Hydrops is severe swelling in the body tissues of a fetus or infant.
Hydrops is severe swelling in the body tissues of a fetus (unborn child) or infant (birth to 1 year*). The condition develops when too much fluid moves from the baby’s bloodstream into the tissues. Hydrops can cause a fetus or baby’s organs to shut down, and it can be fatal.
The most common places for the fluid to build up is in tissues around the lungs, heart, or abdomen (ascites), and under the skin (edema).
There are two types of hydrops:
- Immune — If mother and baby do not have the same blood type, the mother’s immune system may begin to break down the red blood cells of the fetus during pregnancy, causing swelling.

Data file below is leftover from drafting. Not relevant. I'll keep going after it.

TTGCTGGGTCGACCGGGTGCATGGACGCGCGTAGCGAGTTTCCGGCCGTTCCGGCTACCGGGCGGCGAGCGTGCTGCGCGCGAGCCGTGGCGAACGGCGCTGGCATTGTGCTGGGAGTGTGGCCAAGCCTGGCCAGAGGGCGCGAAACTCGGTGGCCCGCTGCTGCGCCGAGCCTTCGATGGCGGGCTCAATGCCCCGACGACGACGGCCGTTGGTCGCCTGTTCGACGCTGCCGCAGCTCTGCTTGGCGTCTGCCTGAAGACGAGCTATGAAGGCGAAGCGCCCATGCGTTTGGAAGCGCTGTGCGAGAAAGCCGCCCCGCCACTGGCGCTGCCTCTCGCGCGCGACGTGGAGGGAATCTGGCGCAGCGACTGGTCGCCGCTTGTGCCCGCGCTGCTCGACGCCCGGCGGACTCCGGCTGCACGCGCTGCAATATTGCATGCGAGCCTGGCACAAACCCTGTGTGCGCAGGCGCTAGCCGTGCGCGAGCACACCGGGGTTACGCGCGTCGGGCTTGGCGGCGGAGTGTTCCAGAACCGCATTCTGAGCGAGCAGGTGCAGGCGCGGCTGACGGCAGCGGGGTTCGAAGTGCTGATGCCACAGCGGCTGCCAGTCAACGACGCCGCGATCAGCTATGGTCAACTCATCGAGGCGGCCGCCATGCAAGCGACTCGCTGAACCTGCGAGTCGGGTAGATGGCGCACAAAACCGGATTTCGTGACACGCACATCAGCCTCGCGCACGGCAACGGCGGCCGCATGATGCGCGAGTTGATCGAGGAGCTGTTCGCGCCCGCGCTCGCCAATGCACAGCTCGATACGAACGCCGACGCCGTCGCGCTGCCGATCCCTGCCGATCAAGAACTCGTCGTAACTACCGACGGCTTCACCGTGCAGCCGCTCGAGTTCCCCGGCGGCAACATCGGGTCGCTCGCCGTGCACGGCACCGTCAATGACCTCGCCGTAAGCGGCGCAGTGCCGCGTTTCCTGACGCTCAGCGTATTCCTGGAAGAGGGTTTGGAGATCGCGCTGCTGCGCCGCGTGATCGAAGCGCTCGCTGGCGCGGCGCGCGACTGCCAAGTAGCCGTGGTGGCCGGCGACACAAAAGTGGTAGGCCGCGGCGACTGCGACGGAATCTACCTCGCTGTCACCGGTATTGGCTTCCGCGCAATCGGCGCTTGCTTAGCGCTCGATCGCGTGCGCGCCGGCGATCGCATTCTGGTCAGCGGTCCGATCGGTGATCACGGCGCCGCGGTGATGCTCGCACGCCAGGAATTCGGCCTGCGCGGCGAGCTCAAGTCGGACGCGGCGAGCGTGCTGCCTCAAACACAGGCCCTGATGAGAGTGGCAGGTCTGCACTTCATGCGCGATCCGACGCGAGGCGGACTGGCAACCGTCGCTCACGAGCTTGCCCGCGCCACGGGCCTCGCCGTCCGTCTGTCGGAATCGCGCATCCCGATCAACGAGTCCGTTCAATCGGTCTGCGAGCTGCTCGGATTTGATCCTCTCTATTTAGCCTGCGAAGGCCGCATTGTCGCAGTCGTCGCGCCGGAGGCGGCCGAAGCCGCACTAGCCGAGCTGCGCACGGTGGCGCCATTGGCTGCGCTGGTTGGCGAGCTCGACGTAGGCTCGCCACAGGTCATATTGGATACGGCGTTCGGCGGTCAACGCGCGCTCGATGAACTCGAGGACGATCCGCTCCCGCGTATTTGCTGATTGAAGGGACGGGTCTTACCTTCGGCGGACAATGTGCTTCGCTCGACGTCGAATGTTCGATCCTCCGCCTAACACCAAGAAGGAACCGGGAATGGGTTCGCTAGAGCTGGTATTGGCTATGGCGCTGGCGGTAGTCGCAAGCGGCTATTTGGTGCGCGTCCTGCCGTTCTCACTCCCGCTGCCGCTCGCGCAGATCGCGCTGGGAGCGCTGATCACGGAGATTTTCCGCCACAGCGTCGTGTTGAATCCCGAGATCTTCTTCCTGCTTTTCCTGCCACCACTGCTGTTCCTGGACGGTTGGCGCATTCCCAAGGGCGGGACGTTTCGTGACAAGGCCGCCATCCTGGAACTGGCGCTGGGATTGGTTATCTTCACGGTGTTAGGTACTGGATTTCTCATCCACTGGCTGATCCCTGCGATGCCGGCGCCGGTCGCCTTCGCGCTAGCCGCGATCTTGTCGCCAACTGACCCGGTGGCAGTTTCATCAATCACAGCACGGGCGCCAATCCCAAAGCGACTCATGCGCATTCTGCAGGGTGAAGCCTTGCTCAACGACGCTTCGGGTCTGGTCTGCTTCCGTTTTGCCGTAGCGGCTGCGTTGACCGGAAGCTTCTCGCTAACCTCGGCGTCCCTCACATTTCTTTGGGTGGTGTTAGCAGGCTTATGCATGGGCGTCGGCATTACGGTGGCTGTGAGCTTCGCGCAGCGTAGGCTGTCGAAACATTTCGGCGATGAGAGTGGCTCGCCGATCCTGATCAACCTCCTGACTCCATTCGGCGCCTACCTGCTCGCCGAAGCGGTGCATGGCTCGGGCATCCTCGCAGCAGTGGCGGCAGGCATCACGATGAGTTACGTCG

- Non immune — If a fetus or newborn has a disease that makes it hard for their body to manage fluids, hydrops can develop. Examples of diseases that may cause hydrops include severe anemia, congenital infections, heart conditions, lung conditions, chromosome defects and liver disease.
Symptoms of hydrops can be found during pregnancy or after birth.
Symptoms during pregnancy
- Enlarged heart, liver or spleen (will be seen on ultrasound)
- Fluid buildup around heart, lungs or abdomen (will be seen on ultrasound)
- Large amounts of amniotic fluid
- Thick placenta
Symptoms immediately after birth
- Difficulty breathing
- Enlarged liver and spleen
- Pale skin color
- Swelling of the abdomen or entire body
- Yellow skin and eyes (jaundice)
*Age of infants as defined by the World Health Organization (WHO).